SMART goals are the best goals to create because they exist within parameters that are set out for your success. While you can absolutely achieve non-SMART goals, when it comes to your bigger life goals, they’ll be much easier to achieve.
Step 2: Set milestones
Milestones are important in the goal process. This is especially the case when it comes to larger goals that will take longer to achieve.
Milestones help you achieve goals within goals to keep you motivated on track. If your career goal is to become a lawyer, some milestones could be:
- Take the LSAT
- Submit your application to law school
- Get into law school
- Secure an internship
Milestones will ensure that you’re achieving while you’re aiming for something bigger. They are crucial to overall goal achievement.
Step 3: Determine your goal road map
Once you’ve set a SMART goal and etched out milestones that you need to hit to achieve your goal, it’s time to map out your goal path.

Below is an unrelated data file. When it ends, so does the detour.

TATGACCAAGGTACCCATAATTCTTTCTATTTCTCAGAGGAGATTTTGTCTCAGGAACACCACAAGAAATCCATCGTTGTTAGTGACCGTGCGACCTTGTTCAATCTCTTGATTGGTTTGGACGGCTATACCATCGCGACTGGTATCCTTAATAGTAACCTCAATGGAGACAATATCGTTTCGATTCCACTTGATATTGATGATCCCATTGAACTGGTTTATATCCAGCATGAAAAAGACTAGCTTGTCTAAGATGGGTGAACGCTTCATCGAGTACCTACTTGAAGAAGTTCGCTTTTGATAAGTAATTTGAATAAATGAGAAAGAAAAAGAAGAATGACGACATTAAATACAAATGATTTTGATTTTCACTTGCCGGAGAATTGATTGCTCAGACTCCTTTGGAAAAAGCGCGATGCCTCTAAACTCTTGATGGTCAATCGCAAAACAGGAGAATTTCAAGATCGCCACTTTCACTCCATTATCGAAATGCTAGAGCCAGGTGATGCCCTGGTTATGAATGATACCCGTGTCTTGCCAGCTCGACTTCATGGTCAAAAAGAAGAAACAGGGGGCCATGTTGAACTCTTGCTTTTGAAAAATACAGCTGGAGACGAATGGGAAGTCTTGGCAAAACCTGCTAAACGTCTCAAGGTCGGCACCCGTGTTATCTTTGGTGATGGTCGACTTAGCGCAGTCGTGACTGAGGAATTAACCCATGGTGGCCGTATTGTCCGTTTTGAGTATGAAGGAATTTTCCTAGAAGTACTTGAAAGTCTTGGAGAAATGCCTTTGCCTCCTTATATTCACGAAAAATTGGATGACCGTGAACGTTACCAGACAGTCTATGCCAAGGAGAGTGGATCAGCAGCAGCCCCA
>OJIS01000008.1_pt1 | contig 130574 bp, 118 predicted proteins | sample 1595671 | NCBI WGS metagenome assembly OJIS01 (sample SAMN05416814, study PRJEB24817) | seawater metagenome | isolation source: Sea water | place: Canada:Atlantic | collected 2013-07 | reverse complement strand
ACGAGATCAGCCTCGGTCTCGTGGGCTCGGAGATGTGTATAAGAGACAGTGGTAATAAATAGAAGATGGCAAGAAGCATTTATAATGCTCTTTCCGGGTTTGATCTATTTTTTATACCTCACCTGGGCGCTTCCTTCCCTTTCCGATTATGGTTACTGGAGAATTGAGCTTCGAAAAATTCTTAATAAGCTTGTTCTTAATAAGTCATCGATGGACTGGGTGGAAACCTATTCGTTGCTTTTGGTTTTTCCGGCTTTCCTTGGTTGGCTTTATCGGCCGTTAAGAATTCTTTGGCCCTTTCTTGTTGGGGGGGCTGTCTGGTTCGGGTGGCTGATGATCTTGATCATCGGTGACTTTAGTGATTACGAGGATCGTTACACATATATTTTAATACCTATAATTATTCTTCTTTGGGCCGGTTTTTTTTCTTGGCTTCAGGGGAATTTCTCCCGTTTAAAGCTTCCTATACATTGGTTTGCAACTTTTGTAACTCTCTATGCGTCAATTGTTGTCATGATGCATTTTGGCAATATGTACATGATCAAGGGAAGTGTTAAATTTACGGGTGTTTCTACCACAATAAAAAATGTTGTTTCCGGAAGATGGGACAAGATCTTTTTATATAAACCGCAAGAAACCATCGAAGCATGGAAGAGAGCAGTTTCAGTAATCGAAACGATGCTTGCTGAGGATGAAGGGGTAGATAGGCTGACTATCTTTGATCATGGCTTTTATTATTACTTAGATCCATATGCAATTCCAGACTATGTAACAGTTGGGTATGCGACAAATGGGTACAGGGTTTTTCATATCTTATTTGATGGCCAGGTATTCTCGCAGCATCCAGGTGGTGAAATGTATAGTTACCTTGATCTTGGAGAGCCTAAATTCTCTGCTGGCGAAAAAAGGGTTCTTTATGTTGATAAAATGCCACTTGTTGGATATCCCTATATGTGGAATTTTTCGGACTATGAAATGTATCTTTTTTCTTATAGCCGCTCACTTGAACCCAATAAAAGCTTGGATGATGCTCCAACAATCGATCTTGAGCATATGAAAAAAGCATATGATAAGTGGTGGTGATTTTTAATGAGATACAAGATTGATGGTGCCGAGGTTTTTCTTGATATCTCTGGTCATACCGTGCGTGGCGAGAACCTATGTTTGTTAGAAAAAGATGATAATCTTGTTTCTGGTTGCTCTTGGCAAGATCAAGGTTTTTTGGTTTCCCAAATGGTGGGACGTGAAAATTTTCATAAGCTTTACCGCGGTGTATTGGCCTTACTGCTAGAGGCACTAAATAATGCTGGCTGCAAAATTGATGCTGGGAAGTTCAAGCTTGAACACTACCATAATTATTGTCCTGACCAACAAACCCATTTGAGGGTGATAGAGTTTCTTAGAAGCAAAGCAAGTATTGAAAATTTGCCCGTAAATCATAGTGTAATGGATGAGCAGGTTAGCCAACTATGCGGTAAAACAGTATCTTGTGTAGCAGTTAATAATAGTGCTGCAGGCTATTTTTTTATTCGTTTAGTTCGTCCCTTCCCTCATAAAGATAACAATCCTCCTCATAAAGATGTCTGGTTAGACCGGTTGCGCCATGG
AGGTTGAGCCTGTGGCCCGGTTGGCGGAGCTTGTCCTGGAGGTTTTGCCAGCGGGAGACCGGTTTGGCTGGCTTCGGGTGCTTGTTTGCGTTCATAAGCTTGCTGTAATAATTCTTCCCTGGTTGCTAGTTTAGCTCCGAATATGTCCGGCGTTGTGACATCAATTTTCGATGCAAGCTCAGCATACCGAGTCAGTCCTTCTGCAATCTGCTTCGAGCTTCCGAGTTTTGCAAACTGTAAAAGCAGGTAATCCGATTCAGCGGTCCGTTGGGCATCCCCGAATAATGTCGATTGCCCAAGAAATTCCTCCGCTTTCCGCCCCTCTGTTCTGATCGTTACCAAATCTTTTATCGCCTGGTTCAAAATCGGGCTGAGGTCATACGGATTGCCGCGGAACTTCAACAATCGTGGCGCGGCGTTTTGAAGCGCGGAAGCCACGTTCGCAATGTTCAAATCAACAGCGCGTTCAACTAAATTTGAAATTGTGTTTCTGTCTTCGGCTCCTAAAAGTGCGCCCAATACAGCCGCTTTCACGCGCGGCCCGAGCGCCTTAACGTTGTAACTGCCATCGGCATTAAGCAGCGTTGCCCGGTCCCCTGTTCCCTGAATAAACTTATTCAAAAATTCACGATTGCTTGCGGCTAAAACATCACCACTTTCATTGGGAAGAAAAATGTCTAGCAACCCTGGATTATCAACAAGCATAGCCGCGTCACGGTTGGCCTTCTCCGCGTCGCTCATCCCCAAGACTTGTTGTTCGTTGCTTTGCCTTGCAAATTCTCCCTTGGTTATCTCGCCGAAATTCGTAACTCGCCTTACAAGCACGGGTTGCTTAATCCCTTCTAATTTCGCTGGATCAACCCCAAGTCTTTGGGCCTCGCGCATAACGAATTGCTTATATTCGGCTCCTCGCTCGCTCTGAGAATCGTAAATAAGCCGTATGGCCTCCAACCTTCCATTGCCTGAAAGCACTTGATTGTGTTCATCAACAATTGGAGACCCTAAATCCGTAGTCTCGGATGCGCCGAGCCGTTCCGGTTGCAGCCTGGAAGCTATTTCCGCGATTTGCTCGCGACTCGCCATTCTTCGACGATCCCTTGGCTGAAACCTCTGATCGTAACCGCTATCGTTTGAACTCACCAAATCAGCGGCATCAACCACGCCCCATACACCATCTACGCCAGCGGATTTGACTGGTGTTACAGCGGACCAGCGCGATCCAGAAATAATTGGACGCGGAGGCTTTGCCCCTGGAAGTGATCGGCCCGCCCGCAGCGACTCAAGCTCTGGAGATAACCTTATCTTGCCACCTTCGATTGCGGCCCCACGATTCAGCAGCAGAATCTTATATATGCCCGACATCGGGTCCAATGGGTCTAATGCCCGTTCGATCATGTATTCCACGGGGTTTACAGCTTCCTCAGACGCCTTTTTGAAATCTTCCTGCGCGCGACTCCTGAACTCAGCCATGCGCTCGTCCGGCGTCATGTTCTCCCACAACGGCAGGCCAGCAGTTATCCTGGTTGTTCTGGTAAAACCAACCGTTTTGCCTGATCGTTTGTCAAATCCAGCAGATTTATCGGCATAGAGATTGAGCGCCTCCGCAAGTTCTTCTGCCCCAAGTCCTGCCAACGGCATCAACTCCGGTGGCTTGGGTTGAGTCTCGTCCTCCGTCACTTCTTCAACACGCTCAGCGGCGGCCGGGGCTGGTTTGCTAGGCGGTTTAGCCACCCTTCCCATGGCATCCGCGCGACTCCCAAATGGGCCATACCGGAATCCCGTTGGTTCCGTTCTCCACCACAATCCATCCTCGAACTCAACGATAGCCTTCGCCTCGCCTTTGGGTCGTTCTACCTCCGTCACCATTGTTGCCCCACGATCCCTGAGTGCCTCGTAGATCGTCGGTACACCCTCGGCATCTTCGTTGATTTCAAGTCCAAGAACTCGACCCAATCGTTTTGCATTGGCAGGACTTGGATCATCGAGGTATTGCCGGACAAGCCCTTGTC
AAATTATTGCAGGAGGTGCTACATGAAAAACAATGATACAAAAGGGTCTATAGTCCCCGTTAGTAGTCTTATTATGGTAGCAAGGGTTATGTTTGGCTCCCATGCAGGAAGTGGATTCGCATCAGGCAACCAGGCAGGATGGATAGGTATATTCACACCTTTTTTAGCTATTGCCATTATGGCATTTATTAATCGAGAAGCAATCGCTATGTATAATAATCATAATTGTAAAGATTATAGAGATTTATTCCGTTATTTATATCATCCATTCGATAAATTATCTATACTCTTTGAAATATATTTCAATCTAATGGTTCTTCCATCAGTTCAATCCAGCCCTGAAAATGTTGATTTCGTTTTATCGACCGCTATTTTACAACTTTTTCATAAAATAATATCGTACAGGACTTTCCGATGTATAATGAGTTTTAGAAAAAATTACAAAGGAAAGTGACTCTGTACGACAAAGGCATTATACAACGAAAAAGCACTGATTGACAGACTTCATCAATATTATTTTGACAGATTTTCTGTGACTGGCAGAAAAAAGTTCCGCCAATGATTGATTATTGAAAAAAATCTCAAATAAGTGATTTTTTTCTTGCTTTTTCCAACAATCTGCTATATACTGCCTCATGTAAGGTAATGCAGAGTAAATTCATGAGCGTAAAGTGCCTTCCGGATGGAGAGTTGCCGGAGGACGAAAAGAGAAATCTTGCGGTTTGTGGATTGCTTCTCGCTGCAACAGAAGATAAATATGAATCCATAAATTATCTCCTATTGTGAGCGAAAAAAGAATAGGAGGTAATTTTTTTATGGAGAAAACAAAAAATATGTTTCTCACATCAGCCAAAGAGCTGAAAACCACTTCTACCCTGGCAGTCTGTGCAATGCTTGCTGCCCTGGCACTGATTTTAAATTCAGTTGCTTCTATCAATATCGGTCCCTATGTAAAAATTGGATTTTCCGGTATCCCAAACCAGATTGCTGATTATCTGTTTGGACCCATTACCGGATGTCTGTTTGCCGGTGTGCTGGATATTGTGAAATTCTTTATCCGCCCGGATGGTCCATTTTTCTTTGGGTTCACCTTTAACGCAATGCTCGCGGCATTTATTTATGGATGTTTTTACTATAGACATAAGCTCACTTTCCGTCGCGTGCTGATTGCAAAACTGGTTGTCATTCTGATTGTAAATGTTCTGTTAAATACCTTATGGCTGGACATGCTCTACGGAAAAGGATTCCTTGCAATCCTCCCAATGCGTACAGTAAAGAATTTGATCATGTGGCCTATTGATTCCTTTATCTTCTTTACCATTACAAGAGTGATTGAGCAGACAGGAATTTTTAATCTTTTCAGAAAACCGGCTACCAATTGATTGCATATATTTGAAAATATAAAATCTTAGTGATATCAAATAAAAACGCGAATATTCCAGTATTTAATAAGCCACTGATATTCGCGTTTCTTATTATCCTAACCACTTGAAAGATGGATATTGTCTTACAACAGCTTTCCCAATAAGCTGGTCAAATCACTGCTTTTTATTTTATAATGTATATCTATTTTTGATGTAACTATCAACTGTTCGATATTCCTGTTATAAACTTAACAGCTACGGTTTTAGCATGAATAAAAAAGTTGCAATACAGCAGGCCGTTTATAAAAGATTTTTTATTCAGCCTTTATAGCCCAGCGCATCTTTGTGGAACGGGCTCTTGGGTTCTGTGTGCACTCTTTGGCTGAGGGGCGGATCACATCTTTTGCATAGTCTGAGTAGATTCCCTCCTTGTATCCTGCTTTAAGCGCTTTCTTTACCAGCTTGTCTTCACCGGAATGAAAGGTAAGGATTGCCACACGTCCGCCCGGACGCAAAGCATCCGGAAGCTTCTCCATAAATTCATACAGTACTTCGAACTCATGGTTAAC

Road maps aren’t essential for all goals, but they are helpful when you’re headed for those bigger goals. A goal roadmap helps connect your milestones and your schedule to keep you on track.
Step 4: Make a schedule
The most successful goals are run on a schedule, this lends to the “time-bound” requirement for SMART goals.
Schedule your milestones so that you have an idea when you want to check something off your list. This will help you follow your road map and stay on track.
Step 7: Set a reward
Achieving goals is a big feat, which means that when you achieve a goal you need to celebrate and reward yourself.
Rewards don’t have to be huge and should be proportionate to your goal. That means if your goal is to lose weight you probably don’t want to have an ice cream cake as your celebratory piece.
Likewise, if your goal is to wake up at 6 am and get a head start on your day, the reward probably doesn’t need to be a two-week Mexican vacation.
Step 6: Start achieving